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Cost Skyrockets For United States' Share of ITER Fusion Project 174

sciencehabit writes: "ITER, the international fusion experiment under construction in Cadarache, France, aims to prove that nuclear fusion is a viable power source by creating a 'burning plasma' that produces more energy than the machine itself consumes. Although that goal is at least 20 years away, ITER is already burning through money at a prodigious pace. The United States is only a minor partner in the project, which began construction in 2008. But the U.S. contribution to ITER will total $3.9 billion — roughly four times as much as originally estimated — according to a new cost estimate released yesterday. That is about $1.4 billion higher than a 2011 cost estimate, and the numbers are likely to intensify doubts among some members of Congress about continuing the U.S. involvement in the project."
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Cost Skyrockets For United States' Share of ITER Fusion Project

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  • Stop Now (Score:0, Insightful)

    by Anonymous Coward on Friday April 11, 2014 @06:02PM (#46729767)

    End all involvement. This is a massive and pointless waste of money. It will never lead to any practical source of energy.

  • $3.9 billion? (Score:4, Insightful)

    by Tailhook ( 98486 ) on Friday April 11, 2014 @06:04PM (#46729785)

    $3.9E+09.... about four days of Fed money printing.

    Perhaps we could forego half a weeks worth of bubble inflation and fund it that way.

  • Re:Stop Now (Score:4, Insightful)

    by bob_super ( 3391281 ) on Friday April 11, 2014 @06:13PM (#46729845)

    I'm so glad you're smarter than all the scientists working on it.

    On the other hand, how does $3.9B over 6 years compare to the annual cost of securing US fossil energy sources?

  • by mwvdlee ( 775178 ) on Friday April 11, 2014 @06:32PM (#46729971) Homepage

    Reality of projects budgets 101:
    If you give the correct high estimate, they won't give you the money.
    If you give the fake low estimate, they will give you the money and pay extra later on because they're already invested.
    Especially if budgets have to compete, they will most likely be too low.
    When budgets are that high, nobody controlling investments really has a grasp of the value of the money.

  • by Tailhook ( 98486 ) on Friday April 11, 2014 @07:01PM (#46730163)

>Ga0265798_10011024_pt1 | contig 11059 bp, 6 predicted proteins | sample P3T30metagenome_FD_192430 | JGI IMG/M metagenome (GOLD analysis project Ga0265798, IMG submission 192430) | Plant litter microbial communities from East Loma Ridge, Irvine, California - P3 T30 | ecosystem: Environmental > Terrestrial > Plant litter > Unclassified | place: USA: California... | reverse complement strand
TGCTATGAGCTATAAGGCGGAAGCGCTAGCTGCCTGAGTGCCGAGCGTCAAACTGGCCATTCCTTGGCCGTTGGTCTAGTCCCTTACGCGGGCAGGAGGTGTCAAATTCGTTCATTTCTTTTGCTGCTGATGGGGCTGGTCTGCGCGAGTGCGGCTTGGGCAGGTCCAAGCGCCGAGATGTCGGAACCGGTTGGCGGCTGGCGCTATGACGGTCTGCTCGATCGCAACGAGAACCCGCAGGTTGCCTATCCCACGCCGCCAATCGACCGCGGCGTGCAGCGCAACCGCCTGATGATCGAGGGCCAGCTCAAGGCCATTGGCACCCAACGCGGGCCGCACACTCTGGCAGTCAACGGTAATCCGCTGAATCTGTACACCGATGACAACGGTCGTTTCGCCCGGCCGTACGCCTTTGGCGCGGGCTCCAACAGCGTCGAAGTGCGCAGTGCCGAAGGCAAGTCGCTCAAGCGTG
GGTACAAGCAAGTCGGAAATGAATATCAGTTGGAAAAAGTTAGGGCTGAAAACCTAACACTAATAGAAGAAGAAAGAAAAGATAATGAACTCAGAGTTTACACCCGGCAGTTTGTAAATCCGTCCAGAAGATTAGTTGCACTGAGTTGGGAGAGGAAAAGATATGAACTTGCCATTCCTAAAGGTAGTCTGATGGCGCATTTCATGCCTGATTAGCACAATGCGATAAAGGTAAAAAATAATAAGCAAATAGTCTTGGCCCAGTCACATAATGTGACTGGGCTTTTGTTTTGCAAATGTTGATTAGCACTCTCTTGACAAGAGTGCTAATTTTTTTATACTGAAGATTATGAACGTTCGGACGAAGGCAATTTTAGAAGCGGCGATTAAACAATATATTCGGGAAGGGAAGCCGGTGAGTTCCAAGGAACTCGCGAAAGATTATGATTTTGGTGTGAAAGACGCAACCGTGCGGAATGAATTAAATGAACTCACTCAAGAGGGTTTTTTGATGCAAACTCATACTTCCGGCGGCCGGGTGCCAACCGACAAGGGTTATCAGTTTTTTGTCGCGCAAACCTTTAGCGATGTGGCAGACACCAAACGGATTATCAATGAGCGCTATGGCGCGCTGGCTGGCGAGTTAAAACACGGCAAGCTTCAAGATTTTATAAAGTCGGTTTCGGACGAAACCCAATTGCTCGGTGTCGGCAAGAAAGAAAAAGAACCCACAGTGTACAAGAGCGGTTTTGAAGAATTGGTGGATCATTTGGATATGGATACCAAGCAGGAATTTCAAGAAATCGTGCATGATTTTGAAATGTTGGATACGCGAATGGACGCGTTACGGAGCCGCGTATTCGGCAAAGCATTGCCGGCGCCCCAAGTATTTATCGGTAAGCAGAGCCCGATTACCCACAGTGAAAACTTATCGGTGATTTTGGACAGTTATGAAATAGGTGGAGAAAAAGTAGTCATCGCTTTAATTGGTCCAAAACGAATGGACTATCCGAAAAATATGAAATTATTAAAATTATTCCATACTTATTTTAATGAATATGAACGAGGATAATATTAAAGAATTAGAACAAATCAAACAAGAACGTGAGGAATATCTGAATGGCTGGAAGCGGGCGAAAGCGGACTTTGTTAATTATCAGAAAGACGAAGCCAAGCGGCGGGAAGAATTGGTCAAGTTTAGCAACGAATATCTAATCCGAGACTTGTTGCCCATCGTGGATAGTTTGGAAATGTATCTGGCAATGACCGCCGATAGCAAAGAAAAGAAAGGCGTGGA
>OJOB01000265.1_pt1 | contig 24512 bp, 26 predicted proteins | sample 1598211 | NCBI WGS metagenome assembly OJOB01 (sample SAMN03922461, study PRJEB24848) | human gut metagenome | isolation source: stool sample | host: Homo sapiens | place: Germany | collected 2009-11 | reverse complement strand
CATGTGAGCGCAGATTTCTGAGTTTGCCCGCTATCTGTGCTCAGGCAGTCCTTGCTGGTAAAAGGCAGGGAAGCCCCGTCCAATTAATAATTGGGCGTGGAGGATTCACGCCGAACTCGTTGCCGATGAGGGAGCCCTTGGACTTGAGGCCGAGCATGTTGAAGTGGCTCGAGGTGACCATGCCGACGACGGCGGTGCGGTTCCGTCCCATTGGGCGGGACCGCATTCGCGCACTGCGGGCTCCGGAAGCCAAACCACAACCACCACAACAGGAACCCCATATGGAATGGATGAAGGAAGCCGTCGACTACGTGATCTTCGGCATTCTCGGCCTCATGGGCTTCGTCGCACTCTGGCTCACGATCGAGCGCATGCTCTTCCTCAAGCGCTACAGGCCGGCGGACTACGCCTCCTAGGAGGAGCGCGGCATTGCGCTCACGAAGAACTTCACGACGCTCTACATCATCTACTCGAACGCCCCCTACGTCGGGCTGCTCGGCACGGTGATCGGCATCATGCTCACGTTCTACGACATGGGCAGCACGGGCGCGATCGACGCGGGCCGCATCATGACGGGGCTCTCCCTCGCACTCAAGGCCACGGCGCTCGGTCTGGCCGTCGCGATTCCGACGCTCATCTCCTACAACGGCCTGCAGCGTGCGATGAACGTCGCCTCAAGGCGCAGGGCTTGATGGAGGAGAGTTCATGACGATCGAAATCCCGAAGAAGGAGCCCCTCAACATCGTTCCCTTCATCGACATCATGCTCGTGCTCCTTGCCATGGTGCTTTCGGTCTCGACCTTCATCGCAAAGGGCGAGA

the government will never give you more than what was agreed on

    Contractors routinely soak [] the federal government for billions in overruns. You happen work for a peon outfit that lacks the leverage to get away with it. France et al. have a little more pull.

  • Re:Stop Now (Score:2, Insightful)

    by backslashdot ( 95548 ) on Friday April 11, 2014 @10:19PM (#46731327)

    Huh? That is so wrong and your understanding of physics so little that I can't even begin to frame a rebuttal within your intelligence level. But maybe there is another way to tell you .. ever heard of the Hydrogen bomb? That's proof right there that fusion can release net energy. Up to 50 MEGATONS of proof courtesy of the Tsar Bomba.

    We are making steady progress towards net energy in a controlled setting .. now if there was a stall .. maybe you have a point but we have made steady progress towards achieving controlled fusion. Progress may be 3 or 4 times slower than initially anticipated, but the fact is that we are progressing towards it.

  • Re:Stop Now (Score:5, Insightful)

    by serviscope_minor ( 664417 ) on Saturday April 12, 2014 @04:49AM (#46732365) Journal

    You're compring the drive-away cost of a car to the entire R&D program here.

    ITER is the R&D program.

  • by nojayuk ( 567177 ) on Saturday April 12, 2014 @06:09AM (#46732487)

    Like I said, nobody's ever run a thorium-cycle liquid-salt reactor and there is no Santa Claus. As for a "thorium breeder blanket" add-on to the Oak Ridge reactor, huh? The LFTR concept mixes thorium into the molten-salt stream, breeds it up to U-233 and then fissions it within a moderator to slow down the neutron flux. There is no separate blanket, it's all in one stream, salt, kickstarter fuel (U-233 or U-235/Pu-239), thorium and waste products all at 700 deg C and more, mindbogglingly radioactive, radiochemically very complex and being continuously moved around lots of piping and heat exchangers and chemical processing plant and it has to generate electricity at about 5 cents per kWh to be competitive.

    Any such reactor is going to require a neutron flux way higher than the ORNL reactor ever experienced, a mix of fast neutrons to do the breeding and slower neutrons to fission the resulting U-233. This isn't a problem for existing well-tested light-water and heavy-water reactors delivering about 15% of the world's electricity demand right now, of course. In their case the ceramic fuel sits in zirconium tubes and water circulates around them to transfer heat and in some cases moderate the neutron flux, no fast neutrons specifically required for breeding purposes (although some breeding does happen anyway). Much simpler and more reliable, no explosives required.

    I agree that uranium will not be scarce for decades, at least one conventional and proven light-water/heavy-water reactor operation cycle of about 60 years. It's possible it would never be scarce at all if the process to extract from seawater can be operated commercially -- it's been tested, its cost is estimated at about three or four times the price of conventionally mined uranium today. Some countries don't have much uranium within their boundaries so ongoing supply is not guaranteed. India is one such country hence their interest in developing a fuel cycle involving thorium for their heavy-water reactors. They're still building and operating conventionally-fueled reactors too though.

Help! I'm trapped in a PDP 11/70!